Disability Studies Quarterly Blog
Review by David Adelman, Email: David.email@example.com
Cynthia Barounis’s Vulnerable Constitutions: Queerness, Disability, and the Remaking of American Manhood (2019, Temple University Press) is a study of the literary production of alternative masculinities across the 20th and 21st century— from Jack London to Eli Clare and beyond— and the political possibilities of vulnerability, susceptibility, and porousness. It simultaneously builds on existing scholarship in Queer Theory and Disability Studies, repeatedly linking the two across time and space, and implicitly making the argument that one cannot (or should not) be studied without the other. In short, this text is the co-mingling of the two.
This biopolitics Barounis advocates for emerges in the form of “antiprophylactic citizenship.” Most basically, antiprophylactic citizenship is the rejection of clinical authority and its articulations of knowledge-power. This mode of participation, in turn, is built on a foundation of “antiprophylactic masculinity”: a rejection of hegemonic masculinity; the need to be “invulnerable, impenetrable and impervious to injury”. Barounis repeatedly calls on a radical politics of dissent and refusal. Antiprop hylactic citizenship is also a refusal of the status quo. Vulnerable Constitutions is not only in conversation with scholars like Alison Kafer and Robert McRuer, but also Lee Edelman and Leo Bersani, and more contemporaneously Mel Y. Chen and Jasbir Puar.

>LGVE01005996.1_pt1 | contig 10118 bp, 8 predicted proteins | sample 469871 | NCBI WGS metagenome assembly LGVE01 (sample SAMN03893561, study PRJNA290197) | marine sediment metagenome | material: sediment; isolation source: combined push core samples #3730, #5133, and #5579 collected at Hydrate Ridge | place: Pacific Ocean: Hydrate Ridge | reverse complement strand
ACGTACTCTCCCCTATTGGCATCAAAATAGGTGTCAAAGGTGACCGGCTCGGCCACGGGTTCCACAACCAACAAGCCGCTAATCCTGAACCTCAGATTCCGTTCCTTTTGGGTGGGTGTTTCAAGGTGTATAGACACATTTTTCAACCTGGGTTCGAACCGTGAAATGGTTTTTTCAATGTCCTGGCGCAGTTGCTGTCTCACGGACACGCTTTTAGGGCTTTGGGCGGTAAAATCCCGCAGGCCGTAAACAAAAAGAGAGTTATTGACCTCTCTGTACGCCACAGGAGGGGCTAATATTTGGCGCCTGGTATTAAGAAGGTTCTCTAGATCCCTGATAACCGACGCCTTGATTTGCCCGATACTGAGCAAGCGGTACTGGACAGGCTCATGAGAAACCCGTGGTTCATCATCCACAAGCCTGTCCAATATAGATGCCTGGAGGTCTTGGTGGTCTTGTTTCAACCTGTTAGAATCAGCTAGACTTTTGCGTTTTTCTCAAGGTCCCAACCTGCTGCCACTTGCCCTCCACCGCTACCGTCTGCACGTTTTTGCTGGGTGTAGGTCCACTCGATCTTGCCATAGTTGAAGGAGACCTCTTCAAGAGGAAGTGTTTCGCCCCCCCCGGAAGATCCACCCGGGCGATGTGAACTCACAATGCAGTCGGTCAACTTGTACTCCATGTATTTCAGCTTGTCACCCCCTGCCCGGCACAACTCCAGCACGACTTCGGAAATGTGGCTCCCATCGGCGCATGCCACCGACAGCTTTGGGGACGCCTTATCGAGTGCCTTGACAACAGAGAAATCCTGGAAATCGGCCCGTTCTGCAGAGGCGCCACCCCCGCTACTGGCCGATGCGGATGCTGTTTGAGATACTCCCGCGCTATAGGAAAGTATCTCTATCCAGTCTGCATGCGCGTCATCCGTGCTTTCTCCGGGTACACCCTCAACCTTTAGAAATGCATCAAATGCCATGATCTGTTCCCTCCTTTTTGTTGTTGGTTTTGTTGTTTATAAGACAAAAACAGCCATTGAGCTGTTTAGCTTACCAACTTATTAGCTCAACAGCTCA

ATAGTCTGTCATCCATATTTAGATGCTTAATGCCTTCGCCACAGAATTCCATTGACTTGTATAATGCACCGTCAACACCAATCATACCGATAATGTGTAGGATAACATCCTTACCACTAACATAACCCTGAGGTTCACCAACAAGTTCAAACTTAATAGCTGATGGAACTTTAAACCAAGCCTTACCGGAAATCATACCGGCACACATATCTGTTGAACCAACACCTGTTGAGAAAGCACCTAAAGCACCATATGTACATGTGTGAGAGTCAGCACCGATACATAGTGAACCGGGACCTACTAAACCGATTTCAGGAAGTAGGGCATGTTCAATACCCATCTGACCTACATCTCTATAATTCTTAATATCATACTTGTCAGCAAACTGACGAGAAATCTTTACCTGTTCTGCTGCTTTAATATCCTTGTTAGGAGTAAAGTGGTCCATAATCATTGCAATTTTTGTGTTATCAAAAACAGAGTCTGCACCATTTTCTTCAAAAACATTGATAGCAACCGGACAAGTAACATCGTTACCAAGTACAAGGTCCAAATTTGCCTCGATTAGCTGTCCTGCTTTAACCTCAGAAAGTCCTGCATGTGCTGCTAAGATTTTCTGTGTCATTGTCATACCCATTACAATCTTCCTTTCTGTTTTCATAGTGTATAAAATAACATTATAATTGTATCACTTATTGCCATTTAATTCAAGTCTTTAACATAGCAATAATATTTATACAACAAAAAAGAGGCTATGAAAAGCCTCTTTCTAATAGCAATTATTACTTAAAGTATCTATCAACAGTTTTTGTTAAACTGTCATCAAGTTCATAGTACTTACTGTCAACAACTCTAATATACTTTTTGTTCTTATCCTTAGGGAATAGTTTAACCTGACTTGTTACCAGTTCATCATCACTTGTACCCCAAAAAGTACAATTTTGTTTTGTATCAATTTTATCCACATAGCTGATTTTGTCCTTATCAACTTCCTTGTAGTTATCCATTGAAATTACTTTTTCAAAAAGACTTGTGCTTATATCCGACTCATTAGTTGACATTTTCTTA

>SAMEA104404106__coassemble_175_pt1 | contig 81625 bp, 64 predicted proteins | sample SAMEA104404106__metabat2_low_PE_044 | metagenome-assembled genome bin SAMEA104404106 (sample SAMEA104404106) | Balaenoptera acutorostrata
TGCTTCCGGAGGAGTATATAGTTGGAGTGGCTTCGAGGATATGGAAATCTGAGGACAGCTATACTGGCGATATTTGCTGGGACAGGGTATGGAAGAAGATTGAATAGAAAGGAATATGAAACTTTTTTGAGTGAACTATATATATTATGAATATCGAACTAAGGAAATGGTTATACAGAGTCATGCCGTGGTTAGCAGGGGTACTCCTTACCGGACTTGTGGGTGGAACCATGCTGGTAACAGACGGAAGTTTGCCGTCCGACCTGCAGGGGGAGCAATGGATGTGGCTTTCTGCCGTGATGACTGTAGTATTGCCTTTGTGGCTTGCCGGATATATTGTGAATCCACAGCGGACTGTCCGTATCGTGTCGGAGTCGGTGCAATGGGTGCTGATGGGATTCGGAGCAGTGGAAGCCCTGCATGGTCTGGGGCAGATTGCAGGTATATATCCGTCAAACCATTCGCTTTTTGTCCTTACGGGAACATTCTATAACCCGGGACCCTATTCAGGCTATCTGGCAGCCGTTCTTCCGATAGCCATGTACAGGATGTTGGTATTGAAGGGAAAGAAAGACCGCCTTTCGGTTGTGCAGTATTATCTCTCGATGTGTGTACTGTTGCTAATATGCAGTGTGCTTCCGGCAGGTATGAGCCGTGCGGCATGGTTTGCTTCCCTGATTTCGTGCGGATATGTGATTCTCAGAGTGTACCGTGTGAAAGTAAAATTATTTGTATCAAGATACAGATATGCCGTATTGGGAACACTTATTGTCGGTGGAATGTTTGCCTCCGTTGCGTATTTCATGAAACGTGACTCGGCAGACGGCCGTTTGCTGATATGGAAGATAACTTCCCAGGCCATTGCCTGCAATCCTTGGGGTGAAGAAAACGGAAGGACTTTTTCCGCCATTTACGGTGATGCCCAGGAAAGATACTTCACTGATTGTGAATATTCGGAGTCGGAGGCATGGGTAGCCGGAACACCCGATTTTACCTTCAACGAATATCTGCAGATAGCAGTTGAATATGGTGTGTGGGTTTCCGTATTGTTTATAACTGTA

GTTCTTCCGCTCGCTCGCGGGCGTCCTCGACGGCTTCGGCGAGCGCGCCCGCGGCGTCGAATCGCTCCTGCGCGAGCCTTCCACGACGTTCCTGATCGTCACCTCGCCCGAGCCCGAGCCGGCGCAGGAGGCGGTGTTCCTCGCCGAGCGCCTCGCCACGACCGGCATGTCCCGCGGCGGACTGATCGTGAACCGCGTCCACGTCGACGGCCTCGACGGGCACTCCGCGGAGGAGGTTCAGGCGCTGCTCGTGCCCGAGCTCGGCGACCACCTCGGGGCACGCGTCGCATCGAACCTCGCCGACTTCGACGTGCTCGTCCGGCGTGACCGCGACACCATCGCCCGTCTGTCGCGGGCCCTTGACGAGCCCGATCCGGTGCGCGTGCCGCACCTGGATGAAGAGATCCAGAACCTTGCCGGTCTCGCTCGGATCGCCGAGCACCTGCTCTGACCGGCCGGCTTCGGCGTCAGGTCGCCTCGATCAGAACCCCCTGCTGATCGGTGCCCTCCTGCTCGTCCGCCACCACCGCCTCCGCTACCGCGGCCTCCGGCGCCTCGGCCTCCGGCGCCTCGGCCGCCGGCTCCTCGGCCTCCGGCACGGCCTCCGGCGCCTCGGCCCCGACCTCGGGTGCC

As Barounis places it, this book is, in part, a “sustained focus on the queer body as an object of medical diagnosis”. That is, Barounis is interested in various (mostly literary) cultural productions that focus on the queer body as medical oddity or defect. Additionally, Barounis works to historicize antiprophylactic citizenship, and while not fundamentally utopian, Barounis writes that she sees her analysis of antiprophylactic citizenship as a way to excavate the “queer-crip possibilities in American citizenship”.